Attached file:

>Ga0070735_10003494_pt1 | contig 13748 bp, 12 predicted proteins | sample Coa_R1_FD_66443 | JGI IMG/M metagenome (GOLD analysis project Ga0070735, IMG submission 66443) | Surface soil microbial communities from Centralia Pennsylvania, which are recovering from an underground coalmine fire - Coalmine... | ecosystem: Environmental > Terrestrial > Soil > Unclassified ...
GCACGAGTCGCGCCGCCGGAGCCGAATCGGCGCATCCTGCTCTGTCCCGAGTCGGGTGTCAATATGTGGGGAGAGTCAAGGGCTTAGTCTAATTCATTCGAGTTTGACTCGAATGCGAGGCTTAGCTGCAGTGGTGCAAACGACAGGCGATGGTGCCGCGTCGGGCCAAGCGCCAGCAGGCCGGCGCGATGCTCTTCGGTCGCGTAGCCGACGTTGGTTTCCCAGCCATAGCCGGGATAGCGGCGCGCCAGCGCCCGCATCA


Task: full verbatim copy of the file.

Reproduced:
>Ga0070735_10003494_pt1 | contig 13748 bp, 12 predicted proteins | sample Coa_R1_FD_66443 | JGI IMG/M metagenome (GOLD analysis project Ga0070735, IMG submission 66443) | Surface soil microbial communities from Centralia Pennsylvania, which are recovering from an underground coalmine fire - Coalmine... | ecosystem: Environmental > Terrestrial > Soil > Unclassified ...
GCACGAGTCGCGCCGCCGGAGCCGAATCGGCGCATCCTGCTCTGTCCCGAGTCGGGTGTCAATATGTGGGGAGAGTCAAGGGCTTAGTCTAATTCATTCGAGTTTGACTCGAATGCGAGGCTTAGCTGCAGTGGTGCAAACGACAGGCGATGGTGCCGCGTCGGGCCAAGCGCCAGCAGGCCGGCGCGATGCTCTTCGGTCGCGTAGCCGACGTTGGTTTCCCAGCCATAGCCGGGATAGCGGCGCGCCAGCGCCCGCATCA